Spring 2007

Prof. Sanjeev Setia
setia at


Prerequisites: STAT 344 (or equivalent), at least two 600 level courses in computer science, and doctoral status. Integrated treatment to the models and practices of experimental computer science. Topics include scientific methods applied to computing, workload characterization, forecasting of performance and quality metrics of systems, uses of analytic and simulation models, design of experiments, interpretation and presentation of experimental results, hypothesis testing, and statistical analyses of data. Involves one or more large-scale projects.


Recommended textbook:

Either of the following books can be used for the class. Both cover the same material. In some respects, the Lilja book is more up to date.

  1. Raj Jain, The Art of Computer Systems Performance Analysis, John Wiley, 1991, ISBN: 0-471-50336-3. Please download the errata
  2. David Lilja, Measuring Computer Performance: A Practitioner's Guide,  Cambridge University Press, 2005. ISBN: 05216-4670-7.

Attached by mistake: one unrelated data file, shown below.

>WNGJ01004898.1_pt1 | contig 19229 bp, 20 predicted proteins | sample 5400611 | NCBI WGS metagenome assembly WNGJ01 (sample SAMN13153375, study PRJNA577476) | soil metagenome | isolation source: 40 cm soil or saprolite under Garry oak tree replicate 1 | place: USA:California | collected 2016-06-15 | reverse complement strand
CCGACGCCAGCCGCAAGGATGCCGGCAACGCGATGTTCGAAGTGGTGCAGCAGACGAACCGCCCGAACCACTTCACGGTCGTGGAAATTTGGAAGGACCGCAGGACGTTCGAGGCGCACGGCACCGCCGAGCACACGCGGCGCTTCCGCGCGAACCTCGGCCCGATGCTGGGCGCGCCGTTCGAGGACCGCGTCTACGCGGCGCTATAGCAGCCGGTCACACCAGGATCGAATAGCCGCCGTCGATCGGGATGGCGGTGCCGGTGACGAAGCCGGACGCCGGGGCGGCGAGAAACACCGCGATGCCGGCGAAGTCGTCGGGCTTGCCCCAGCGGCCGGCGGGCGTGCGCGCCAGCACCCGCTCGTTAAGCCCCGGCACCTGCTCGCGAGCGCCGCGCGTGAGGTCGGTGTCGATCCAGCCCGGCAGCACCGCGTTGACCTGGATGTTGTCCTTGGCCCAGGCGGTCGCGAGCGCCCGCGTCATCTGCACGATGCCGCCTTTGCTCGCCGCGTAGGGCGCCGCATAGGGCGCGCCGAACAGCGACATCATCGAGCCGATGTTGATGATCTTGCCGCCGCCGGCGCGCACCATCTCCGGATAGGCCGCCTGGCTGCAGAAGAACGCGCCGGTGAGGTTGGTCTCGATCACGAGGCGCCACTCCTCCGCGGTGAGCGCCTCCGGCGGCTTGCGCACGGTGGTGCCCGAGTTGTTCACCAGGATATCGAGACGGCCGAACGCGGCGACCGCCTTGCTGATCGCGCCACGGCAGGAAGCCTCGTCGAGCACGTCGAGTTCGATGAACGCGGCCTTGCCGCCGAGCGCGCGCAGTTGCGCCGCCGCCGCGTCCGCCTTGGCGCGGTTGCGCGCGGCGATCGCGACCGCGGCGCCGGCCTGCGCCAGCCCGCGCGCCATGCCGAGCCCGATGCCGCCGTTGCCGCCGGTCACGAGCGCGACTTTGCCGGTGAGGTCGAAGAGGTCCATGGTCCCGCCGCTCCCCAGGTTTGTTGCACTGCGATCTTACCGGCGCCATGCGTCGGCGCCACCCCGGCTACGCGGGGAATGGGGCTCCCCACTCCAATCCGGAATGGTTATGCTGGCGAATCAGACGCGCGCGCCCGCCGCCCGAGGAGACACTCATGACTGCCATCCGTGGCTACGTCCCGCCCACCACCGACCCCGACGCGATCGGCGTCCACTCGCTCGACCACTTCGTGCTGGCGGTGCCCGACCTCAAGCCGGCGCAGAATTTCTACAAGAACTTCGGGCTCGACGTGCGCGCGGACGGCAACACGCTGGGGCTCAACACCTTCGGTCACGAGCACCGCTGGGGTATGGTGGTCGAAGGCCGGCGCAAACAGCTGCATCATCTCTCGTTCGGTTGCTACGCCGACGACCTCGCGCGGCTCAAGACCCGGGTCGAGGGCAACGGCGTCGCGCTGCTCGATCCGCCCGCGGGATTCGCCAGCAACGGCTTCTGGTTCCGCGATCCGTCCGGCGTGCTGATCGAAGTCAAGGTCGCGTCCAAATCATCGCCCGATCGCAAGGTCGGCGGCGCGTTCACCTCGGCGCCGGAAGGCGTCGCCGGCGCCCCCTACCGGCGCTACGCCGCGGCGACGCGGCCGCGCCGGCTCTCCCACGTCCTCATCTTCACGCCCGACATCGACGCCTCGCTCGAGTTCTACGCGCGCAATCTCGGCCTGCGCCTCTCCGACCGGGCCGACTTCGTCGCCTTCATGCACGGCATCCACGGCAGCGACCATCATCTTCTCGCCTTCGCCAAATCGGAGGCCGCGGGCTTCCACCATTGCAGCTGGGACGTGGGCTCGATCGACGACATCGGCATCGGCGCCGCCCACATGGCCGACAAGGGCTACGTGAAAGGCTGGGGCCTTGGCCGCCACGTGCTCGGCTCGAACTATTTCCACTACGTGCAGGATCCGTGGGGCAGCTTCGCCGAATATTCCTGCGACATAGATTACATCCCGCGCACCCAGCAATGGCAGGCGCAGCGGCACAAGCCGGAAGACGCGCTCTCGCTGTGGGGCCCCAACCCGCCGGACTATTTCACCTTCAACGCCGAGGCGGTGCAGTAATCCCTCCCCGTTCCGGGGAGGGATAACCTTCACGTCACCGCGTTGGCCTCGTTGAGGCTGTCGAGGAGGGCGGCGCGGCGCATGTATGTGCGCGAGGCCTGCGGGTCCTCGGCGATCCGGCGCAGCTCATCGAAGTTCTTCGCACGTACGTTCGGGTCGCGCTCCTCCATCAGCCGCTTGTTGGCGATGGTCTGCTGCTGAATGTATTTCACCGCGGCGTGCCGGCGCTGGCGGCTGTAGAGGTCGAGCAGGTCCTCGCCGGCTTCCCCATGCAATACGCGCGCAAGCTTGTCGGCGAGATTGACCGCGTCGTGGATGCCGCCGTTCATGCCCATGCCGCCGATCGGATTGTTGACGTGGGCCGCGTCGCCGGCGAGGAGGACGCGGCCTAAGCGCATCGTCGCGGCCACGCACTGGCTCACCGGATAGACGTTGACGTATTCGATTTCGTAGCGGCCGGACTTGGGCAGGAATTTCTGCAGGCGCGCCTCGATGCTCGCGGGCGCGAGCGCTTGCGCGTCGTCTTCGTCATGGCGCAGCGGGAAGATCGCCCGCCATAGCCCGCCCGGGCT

Other recommended books:
  1. P. Cohen, Empirical Methods for Artifical Inteligence, MIT Press, 1995.
  2. Balachander Krishnamurthy and Mark Crovella, Internet Measurement: Infrastructure, Traffic, And Applications, John Wiley and Sons, Inc., 2006. ISBN: 04700-1461-x
  3. I. Miller, J. Freund, R. Johnson, Probability and Statistics for Engineers, Sixth Edition, Prentice Hall, 2000, ISBN: 0-13-014158-5.
  4. David M. Levine, Patricia P. Ramsey, Robert K. Smidt, Applied Statistics for Engineers and Scientists: Using Microsoft Excel & MINITAB, Prentice Hall, 2001, ISBN: 0134888014.
  5. Averill M. Law and W. David Kelton, Simulation Modeling and Analysis, McGraw Hill, 2000.
  6. D. A. Menascé and V. Almeida, Capacity Planning for Web Services: metrics, models, and methods, Prentice Hall, 2002.

Course Outline

The following topics will be covered (not necessarily in the order below):


The grade for the course will be based on the following components: (i) Homework Assignments (25%) (ii) Class Project (35%) (iii) Mid-term exam (20%) (iii) Take home final exam (20%).

Important Dates

Mid-term exam: March 19 (tentative)
Project Presentation : April 30

Class Project

Students will work on an individual project dealing with various aspects of experimental computer science. Each student will submit a proposal for an experimental project dealing with a quantitative analysis of a computer system, algorithm, and/or method of interest to the student. The deliverables are a technical report and a short presentation to the class.

Office Hours

Office hours will be on Monday from 3-4 pm in my office (S & T II Room 430), or by appointment.

Class Home Page

All handouts and other course material will be available at URL